Film stars make it big

3rd December 2004 at 00:00
Pupils from Banbury will see themselves on the big screen when the movie they made premieres at their local cinema, reports Sean O'Sullivan

How many children with special needs does it take to make a Christmas movie? In the case of Frank Wise special school in Banbury, the answer is 98.

All the children in the school spent this term making a film that will be premiered in front of 400 people at the Banbury Odeon on December 14 and then seen by others on DVD.

The film features recreations of great sporting moments, and classes have gone out to venues such as Old Trafford, Twickenham, Christ Church College and the indoor snow at Milton Keynes' Xscape venue to shoot their scenes.

Digital video has been an integral part of work in the school for many years, and this is the third time since 1996 that it has chosen to create a film for its Christmas production.

Anthony Munday, the teacher in the ninth family group, feels that the Christmas event has an important influence on the perception of the use of video within the school.

"Making videos with the pupils can help them understand the work they are covering, and there are all sorts of ways that each pupil can have input into the making of the film," he says.

"But the special thing about making a Christmas film is that it raises the whole status of creating movies with your class. The fact that our pupils are going to the cinema in town and will see themselves up on the huge screen with surround sound and a packed auditorium is astounding! We all talk about celebrating children's work and displaying it nicely on the walls - well how about a wall that's four metres high and 10 metres wide, with the paparazzi outside?"

Each class chose its own sporting moment and then the hard work started.

Working to tight deadlines, the pupils met each week to share progress and discuss how to video and then edit their work.

Storyboards were the essential first step, then visits were organised, and trips made to shoot the required footage. As the diary filled up, several classes found they had more than just an exciting venue to film in: the class covering Jonah Lomu's storming run through England's rugby team in 1995 managed to get Will Carling and Sean Fitzpatrick joining them, while the class who chose the World Cup of 1966 filmed with Sir Bobby Charlton.

Meanwhile, the nursery children went to Stratford race course with their hobby horses and handmade jockey outfits to recreate Frankie Dettori's seven wins in a day at Ascot, and got television racing presenter John McCririck to record a personal introduction to their section.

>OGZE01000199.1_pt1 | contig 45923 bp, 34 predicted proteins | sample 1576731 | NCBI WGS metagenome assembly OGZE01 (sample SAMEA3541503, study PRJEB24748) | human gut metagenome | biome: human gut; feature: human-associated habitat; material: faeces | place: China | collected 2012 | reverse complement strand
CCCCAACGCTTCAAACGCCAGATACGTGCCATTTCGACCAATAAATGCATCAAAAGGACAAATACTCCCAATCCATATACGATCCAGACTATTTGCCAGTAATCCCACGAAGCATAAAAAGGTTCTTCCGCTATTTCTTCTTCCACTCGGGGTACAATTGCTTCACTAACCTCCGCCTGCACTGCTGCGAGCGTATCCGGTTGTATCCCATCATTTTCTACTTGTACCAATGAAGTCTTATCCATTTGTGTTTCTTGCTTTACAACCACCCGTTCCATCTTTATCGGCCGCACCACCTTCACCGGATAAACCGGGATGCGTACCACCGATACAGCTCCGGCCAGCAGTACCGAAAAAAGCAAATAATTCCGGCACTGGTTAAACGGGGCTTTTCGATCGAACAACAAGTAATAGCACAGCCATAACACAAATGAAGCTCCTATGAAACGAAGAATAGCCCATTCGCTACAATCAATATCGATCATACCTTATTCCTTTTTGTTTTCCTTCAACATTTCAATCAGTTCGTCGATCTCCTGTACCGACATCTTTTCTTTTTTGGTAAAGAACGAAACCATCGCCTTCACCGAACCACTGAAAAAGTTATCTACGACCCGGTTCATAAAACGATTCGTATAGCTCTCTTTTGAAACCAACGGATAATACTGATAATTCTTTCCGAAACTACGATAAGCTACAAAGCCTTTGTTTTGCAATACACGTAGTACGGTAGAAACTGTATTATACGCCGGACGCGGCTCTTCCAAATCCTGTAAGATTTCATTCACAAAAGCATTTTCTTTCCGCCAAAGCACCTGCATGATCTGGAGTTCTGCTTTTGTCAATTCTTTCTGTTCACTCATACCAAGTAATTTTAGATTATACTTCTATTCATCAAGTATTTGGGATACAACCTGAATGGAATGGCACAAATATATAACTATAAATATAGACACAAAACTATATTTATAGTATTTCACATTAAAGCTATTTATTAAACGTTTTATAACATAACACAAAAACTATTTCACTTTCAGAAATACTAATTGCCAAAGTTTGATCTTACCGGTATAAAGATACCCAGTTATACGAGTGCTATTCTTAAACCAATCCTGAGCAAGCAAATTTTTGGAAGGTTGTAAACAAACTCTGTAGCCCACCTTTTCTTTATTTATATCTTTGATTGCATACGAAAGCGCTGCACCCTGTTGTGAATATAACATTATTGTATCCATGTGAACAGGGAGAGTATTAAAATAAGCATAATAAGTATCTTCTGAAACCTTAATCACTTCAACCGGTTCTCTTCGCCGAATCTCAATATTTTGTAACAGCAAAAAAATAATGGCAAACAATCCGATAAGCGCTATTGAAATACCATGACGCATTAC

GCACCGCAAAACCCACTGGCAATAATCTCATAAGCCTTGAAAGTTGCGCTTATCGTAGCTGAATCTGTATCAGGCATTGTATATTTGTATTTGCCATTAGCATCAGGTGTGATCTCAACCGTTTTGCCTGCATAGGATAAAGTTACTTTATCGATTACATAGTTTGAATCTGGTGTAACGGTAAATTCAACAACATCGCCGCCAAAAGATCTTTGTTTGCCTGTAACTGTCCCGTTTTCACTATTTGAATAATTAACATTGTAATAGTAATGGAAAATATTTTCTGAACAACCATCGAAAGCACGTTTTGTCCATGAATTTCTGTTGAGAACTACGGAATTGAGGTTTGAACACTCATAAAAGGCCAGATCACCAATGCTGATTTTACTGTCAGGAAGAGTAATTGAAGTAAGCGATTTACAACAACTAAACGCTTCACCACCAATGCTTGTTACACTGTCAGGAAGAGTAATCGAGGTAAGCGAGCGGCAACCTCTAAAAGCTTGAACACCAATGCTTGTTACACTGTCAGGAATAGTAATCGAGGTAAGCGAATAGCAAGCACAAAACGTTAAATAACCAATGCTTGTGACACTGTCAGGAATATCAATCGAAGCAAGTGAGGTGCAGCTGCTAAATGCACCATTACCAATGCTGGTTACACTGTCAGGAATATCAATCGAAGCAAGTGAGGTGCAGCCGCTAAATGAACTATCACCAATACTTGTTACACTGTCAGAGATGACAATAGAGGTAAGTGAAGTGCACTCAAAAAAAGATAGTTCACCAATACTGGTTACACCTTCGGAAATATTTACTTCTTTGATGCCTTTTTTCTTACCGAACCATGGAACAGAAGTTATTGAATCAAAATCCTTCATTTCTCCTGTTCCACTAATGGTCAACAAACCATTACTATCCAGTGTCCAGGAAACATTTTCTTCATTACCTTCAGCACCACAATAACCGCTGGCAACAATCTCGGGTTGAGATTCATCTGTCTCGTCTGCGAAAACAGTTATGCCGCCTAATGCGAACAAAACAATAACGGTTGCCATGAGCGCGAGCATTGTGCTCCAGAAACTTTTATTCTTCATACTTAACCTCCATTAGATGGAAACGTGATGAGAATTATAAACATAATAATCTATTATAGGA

Teacher Dean Cooke believes that taking the children out is a great way for them to get fresh enthusiasm for the things they work on every day in school.

"They get to go somewhere new and work on ordinary skills in extraordinary settings. And they love it," he says.

Once staff got the agreement of the Odeon cinema to show the film everything moved into top gear to make the premiere a Hollywood-style event.

A red carpet has been organised and some pupils will arrive in a limousine.

TV cameras will be among the press pack covering the event because the project has attracted the interest of a company making a short documentary to be shown on Teachers' TV early next year.

This showing of a school film in a commercial cinema is a pioneering step.

The movie has been made entirely through simple programmes, such as iMovie and iDVD on the school's Apple Mac computers, and the final cut will be recorded on DVD. This can then be played directly on the cinema's new projection technology, which can show ordinary DVDs or be linked to computers for presentations. We could be witnessing the birth of a totally new role for your local cinema.

Pupils at Frank Wise in Banbury have grabbed their 15 minutes of fame: who's next?

Sean O'Sullivan is deputy head of Frank Wise special school


Set a timescale

* Decide deadlines for storyboards, filming and editing.

* Include weekly update meetings (and remind people on the day).

* Allow at least a full week between finishing the project and the screening.


* Study adverts and films that tell a story. Plan for clips of just a few seconds.

* Sketches of stick people will do; add notes on the type of shot.

* Aim to cut straight from one shot to the next without transitions such as dissolves, so vary the shots over the sequence to avoid odd jumps.

* Use photos and symbols to help pupils create storyboards.


* Use a tripod - the only time you don't you should have a definite reason.

Nothing improves the quality like a stable shot.

* Check the settings on your camcorder. Is it on auto focus? Does the battery indicator look low?

* Check the visual and aural background as you frame the shot. For example, avoid lampposts sticking out of people's heads - and don't shoot as an aircraft flies overhead.

* Record cutaways (shots that don't focus on the main action) and wildtrack (background noise). These give you flexibility when you edit the film.


* Sound and pictures are of equal importance. Make sure you allow time to work on both.

* Back up. Even a three-minute movie takes a great deal of work - and you don't want to lose it.

* Be a perfectionist - if you notice a tiny problem, you can be sure your audience will, too.

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